The game’s main idea was to have a sort of evil british gentleman infiltrating in the President’s mansion. The player’s objective is to find the hidden key and take it to the door in order to reach the next level sneaking silently and fooling the president’s armed bodyguards. When we came up with the game’s design I understood that, in order to properly follow the theme, we needed to give our protagonist an high level of characterization. In a few hours the basic look of “Eevol the evil” was ready. Most of the first of the three days was spent only on making that exaggerated sneaky tiptoe animation that immediately gave life and an evilish look to Eevol.
After that I designed his signature bomb. I opted for a classical looking bomb immersed in a teacup. That was very funny to do and I hope that it made the players smile for a moment.
I tried to follow a priority list for the graphic and the animation, so, after completing all the main character’s animations I noticed that half of our time had already passed and I still had to make all the other graphics. After I completed all the tiles that compose the game’s levels I understood that I didn’t have enough time to make a proper walking animation for the enemies. At the beginning the idea for the enemy’s design was to make them human. I have to admit that I never liked the idea because I thought it was too common to have human guards and that something different could have make the game atmosphere funnier, so I decided to make some floating robot bodyguards, which were easier to animate due to their lack of legs.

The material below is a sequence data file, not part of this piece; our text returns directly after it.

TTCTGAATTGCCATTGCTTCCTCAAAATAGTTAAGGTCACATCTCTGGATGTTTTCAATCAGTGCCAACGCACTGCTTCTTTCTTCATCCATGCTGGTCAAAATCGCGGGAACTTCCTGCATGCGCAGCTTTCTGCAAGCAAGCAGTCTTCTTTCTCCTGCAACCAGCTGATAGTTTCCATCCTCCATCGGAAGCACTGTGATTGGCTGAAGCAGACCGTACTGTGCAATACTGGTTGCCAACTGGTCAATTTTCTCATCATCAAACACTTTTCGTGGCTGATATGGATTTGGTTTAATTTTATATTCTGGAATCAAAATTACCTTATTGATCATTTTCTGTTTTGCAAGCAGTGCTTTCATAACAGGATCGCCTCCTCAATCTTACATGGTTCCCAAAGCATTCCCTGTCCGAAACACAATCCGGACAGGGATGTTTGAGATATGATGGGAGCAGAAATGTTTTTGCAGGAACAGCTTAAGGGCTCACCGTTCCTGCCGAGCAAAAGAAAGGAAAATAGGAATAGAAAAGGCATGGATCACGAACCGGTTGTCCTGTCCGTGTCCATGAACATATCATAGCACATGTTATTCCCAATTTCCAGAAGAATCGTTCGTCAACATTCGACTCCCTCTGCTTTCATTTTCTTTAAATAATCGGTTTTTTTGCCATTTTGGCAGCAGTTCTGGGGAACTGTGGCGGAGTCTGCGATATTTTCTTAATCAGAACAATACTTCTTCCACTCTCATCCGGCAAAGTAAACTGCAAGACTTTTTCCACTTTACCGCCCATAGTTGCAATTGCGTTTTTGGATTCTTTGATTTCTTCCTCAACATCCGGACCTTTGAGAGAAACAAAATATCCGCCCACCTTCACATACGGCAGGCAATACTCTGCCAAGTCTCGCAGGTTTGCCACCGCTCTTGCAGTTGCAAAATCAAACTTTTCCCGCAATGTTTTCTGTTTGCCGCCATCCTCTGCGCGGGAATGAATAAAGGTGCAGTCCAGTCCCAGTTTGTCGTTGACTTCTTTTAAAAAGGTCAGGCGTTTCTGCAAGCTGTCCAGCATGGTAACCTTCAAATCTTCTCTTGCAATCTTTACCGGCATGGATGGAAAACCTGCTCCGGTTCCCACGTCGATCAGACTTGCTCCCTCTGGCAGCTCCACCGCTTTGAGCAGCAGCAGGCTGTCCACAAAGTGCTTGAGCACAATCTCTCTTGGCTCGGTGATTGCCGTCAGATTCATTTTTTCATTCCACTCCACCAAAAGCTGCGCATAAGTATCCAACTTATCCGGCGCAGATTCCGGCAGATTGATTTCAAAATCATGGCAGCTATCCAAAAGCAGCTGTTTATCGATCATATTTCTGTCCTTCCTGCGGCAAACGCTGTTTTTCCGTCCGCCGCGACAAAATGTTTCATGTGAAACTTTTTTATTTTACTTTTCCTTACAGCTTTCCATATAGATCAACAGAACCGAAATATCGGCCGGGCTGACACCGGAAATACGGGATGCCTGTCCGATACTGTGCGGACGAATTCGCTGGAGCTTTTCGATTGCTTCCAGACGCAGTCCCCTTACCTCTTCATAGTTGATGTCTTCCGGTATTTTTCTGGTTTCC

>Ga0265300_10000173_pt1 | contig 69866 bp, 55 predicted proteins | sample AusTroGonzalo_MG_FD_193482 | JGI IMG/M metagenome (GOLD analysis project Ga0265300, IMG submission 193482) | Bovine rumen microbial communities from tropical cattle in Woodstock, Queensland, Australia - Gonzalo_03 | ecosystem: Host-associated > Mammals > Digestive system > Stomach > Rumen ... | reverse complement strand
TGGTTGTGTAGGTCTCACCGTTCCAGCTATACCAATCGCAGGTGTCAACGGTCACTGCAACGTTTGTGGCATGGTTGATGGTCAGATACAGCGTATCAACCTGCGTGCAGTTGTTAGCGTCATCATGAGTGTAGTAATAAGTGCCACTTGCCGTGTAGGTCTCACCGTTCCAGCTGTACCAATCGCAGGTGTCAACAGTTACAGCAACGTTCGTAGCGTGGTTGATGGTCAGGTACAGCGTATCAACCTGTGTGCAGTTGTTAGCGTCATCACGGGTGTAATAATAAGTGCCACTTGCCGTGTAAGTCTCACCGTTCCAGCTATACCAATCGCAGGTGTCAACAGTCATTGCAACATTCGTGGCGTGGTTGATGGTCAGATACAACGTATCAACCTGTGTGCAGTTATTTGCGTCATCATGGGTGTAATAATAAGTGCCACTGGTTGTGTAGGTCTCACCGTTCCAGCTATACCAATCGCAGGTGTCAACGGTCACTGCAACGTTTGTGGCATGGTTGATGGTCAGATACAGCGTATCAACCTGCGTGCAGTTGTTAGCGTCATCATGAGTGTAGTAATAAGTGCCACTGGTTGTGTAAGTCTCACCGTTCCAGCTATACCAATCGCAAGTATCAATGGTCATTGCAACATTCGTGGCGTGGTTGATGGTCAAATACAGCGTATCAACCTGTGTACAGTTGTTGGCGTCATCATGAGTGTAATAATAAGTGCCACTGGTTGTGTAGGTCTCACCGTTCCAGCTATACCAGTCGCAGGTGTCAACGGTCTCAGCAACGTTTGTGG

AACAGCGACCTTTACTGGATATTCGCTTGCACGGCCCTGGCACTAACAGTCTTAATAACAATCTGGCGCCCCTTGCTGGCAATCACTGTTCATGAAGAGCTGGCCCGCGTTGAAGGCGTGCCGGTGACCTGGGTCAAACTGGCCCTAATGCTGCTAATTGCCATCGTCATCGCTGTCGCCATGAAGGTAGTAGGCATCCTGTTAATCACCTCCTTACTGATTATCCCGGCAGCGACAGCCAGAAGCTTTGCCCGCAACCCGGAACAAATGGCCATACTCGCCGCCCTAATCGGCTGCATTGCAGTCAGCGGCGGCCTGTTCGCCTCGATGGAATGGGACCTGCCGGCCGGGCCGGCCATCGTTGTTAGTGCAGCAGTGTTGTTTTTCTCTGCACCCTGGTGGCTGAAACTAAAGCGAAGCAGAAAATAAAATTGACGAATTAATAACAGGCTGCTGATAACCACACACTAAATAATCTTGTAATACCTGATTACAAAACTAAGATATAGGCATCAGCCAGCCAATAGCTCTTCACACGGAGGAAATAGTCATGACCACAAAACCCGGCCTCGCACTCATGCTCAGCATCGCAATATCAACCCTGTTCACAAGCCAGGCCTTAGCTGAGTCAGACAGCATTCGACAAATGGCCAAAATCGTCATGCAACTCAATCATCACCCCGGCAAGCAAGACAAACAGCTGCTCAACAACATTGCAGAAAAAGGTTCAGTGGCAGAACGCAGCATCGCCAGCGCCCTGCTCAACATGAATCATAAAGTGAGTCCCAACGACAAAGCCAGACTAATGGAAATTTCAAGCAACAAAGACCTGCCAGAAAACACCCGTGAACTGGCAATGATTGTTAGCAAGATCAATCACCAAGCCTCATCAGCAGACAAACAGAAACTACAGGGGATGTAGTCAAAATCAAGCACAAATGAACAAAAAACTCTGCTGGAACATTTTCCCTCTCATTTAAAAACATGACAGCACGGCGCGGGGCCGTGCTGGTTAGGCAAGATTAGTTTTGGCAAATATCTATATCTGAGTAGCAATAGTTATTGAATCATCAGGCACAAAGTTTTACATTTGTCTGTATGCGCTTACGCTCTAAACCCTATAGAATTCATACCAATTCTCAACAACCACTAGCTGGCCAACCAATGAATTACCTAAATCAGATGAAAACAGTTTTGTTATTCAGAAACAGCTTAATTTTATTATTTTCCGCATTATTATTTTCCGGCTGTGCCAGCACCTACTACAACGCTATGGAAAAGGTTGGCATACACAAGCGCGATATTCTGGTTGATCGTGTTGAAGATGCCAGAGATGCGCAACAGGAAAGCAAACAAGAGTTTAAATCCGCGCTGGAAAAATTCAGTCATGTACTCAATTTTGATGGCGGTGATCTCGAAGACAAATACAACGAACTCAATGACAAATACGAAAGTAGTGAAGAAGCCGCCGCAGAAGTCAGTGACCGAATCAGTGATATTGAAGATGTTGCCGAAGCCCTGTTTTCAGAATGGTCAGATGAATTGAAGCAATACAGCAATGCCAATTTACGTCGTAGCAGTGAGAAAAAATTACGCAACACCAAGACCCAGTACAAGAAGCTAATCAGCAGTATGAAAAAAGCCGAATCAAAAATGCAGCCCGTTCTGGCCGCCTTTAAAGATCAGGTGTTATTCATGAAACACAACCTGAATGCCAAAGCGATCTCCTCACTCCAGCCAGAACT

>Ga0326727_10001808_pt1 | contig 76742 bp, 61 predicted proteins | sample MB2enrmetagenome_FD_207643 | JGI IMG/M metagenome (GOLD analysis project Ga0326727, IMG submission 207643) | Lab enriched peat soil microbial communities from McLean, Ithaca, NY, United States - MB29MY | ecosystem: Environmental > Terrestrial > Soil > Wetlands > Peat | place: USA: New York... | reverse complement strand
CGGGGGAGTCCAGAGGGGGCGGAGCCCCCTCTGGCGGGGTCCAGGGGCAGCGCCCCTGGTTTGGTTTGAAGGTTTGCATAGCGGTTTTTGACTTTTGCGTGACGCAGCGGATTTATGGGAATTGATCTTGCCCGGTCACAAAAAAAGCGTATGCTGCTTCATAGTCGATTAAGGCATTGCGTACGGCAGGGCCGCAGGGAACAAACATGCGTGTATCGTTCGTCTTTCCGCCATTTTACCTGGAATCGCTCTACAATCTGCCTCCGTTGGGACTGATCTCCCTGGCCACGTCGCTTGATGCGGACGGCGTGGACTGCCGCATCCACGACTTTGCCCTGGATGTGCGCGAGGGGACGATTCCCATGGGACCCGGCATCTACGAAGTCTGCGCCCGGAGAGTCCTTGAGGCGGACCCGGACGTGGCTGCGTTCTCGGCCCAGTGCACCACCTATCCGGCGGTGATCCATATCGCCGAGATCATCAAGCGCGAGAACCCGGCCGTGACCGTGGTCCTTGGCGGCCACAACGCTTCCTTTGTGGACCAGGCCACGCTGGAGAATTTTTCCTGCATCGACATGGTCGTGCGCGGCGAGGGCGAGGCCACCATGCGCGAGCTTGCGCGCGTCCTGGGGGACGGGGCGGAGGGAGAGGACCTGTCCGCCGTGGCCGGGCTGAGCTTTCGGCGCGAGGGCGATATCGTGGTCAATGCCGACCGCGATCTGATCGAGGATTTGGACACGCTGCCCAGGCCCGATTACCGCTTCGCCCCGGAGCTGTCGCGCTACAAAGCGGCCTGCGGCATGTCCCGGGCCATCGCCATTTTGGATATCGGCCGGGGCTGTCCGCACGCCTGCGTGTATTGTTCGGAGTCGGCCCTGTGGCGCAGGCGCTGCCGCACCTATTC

I would have loved to make animations for the enemies in all the four directions, but the thing I regret the most is that the levels are too much empty for my taste. In my mind, the levels should have been full of furniture and little things, but I fortunately understood in time that such level of detail is almost impossible to achieve in only 3 days.I hope that with the help of all the experience I’ve earned through this Ludum Dare, by the time the next one comes I’ll be able to produce a lot more in a shorter amount of time, even though I realize that animation is always a looong process.
I’m an animation student, but I started my course just this October so they haven’t even started teaching to animate anything yet, and therefore everything that I made for this game was absolutely self-taught. This was also the first time I seriously animated something and I’m very happy of the result and of all the amazing feedbacks I received for my animations. Thank you all! It was very important for me. If you want to know more about me in the future be sure to check out my Twitter account!